15.9 Urban Design: Transition Towns

Author: Biancah Roe

ABSTRACT: Transition Towns are the product of a neglectful government and communities that are determined to come together and make a change.

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In order to understand what a Transition Town is, we must understand that movement is a response to various social, ecological and economic problems. The last two centuries have had industrial societies experiencing substantial economic growth from the use of an abundant supply of coal, gas, and oil. Although there are benefits to economic growth, the negative effects harm our planet, and in turn, us. The world’s political leaders try and solve problems caused by growth by wanting more growth, leaving ordinary people to step up in their communities and confront these problems.

The Transition Town movement has surfaced in cities and towns, around the world. Communities refuse to wait any longer for governments to make a change. Although this movement is serious about the problems of climate change, it is characterized by positivity. It leads by example, showing others that the transition to a new post carbon life can be very fulfilling. A goal of a typical Transition Town is to become less dependent on the oil-dependent economy by coming together as a community and have  a goal of using local resources.

As well as re-localization, another key concept in the Transition Town movement is ‘resilience.’ This is the ability of communities to withstand various societal or ecological shocks that are inevitable in the future if the world continues down the path of growth with no limits. To be resilient, communities must learn how to provide for themselves. This could involve, sharing assets with neighbours, or learning new skills like mending clothes or preserving food (Alexander, 2012).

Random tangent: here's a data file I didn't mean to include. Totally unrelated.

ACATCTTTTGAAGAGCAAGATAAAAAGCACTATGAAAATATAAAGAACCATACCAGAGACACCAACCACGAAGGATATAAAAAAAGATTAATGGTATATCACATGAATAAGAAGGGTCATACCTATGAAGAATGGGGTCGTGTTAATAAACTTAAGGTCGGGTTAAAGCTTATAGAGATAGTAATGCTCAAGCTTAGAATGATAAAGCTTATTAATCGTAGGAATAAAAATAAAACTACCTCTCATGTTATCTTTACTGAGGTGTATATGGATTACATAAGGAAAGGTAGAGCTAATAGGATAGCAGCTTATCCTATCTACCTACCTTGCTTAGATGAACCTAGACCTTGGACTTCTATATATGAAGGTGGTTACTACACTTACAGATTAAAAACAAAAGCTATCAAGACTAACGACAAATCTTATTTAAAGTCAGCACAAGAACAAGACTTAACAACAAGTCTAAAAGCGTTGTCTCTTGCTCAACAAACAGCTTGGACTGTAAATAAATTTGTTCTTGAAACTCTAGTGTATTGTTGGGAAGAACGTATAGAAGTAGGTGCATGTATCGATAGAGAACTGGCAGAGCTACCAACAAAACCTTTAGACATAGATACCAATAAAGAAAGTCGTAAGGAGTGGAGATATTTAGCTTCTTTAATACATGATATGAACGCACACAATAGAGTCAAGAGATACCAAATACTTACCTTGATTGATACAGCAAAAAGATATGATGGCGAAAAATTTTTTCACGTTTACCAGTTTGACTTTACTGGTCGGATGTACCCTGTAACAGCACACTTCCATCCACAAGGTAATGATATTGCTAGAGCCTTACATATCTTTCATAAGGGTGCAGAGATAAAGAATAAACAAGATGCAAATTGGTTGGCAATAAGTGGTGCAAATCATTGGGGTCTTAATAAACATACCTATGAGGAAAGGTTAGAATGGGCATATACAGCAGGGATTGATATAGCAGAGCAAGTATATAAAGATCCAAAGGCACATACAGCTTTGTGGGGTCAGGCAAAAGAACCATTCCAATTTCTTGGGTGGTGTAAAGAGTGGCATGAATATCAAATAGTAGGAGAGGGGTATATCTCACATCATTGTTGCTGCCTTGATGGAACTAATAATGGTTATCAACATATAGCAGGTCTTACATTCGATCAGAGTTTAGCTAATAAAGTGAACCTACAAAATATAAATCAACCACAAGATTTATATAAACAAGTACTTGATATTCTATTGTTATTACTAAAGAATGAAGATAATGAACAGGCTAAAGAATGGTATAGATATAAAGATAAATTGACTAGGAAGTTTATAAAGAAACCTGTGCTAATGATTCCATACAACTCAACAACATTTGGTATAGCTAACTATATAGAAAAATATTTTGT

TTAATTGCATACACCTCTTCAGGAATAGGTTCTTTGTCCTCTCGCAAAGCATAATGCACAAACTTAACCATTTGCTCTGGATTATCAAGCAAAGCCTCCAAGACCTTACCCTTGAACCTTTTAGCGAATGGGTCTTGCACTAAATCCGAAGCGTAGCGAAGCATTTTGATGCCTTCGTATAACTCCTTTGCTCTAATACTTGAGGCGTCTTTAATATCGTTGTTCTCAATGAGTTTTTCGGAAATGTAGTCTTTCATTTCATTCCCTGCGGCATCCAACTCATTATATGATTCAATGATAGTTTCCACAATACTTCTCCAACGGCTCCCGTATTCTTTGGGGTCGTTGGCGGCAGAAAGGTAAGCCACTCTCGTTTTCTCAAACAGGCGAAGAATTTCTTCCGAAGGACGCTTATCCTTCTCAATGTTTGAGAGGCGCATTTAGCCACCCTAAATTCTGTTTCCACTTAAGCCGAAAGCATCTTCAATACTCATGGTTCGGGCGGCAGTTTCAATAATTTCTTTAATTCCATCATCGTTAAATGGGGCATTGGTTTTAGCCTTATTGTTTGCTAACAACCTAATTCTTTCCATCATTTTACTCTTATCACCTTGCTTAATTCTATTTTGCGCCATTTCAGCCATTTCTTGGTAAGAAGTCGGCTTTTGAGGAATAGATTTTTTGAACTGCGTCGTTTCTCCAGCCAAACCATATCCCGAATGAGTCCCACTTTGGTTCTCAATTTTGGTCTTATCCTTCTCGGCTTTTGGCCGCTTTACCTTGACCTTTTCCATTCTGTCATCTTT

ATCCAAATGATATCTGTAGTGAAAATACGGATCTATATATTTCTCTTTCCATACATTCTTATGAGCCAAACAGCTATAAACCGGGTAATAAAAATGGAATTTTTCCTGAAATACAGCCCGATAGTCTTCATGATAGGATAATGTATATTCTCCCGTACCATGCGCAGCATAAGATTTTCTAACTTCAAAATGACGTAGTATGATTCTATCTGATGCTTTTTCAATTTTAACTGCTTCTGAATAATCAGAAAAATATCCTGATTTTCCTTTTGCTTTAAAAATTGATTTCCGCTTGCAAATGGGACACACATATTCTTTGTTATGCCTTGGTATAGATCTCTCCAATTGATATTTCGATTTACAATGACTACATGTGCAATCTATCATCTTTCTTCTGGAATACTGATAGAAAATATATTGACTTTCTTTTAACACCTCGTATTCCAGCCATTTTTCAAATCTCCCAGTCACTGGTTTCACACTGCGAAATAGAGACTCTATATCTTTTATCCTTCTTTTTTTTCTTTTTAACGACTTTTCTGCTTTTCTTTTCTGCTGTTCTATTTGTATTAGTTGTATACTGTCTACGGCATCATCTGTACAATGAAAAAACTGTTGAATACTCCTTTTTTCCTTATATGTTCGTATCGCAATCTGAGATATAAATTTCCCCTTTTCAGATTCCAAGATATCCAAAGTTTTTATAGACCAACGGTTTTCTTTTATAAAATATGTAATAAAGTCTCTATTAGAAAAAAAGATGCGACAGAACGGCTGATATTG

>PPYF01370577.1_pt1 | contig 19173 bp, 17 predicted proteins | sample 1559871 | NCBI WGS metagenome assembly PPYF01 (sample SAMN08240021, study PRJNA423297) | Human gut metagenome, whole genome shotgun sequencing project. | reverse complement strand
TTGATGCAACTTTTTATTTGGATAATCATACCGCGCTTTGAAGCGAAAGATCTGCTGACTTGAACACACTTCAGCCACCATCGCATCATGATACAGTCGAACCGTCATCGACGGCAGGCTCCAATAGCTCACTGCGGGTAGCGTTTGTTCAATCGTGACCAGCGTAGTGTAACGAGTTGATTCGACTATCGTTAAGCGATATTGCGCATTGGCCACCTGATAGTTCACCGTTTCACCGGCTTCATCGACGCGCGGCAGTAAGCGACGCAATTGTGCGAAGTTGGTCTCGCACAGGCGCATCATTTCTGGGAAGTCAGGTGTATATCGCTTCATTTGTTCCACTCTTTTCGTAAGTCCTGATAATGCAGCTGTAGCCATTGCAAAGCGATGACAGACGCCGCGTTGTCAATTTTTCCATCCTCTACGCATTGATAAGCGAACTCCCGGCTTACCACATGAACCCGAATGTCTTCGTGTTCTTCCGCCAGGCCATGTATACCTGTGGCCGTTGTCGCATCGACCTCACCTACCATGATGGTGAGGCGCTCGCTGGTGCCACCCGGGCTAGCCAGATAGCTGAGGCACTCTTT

Other benefits of Transition Towns include having immense diversity with a large range of voices, inclusion and diversity are embedded at the center of transition towns. Transition Towns are sustainable, localized and equally focused on people and the environment, with many Transition Towns creating their own local currency. The currency can be traded for local services and goods, which helps support businesses in the community. For instance, New York issues  its currency called Ithaca Hours, Massachusetts issues BerkShares, and North Carolina issues the Plenty. Transition Towns maintains respectful communication by focusing on good and active listening, valuing and cultivating qualities of compassion and promoting politeness throughout the community and lastly, Transition Town promotes social enterprise and entrepreneurship (Transition town, n.d).

The biggest disadvantage to Transition Towns is insufficient funding as Transition Towns are fragile when it comes to funding. When looking at thirty-three initiatives, over half had to request support in the form of funding from a local authority, with 40% successfully receiving  funding (Transition initiatives, n.d).

RESOURCES:

Alexander, S. (2012, July 20). What is a transition town? Retrieved March 19, 2021, from What is a Transition Town? – The Permaculture Research Institute (permaculturenews.org)

Transition initiatives: A critical assessment. (n.d.). Retrieved March 21, 2021, from https://www.greeneuropeanjournal.eu/transition-initiatives-a-critical-assessment/

Transition towns. (n.d.). Retrieved March 20, 2021, from https://www.everythingconnects.org/transition-towns.html#%3A~%3Atext%3DTransition%20tow

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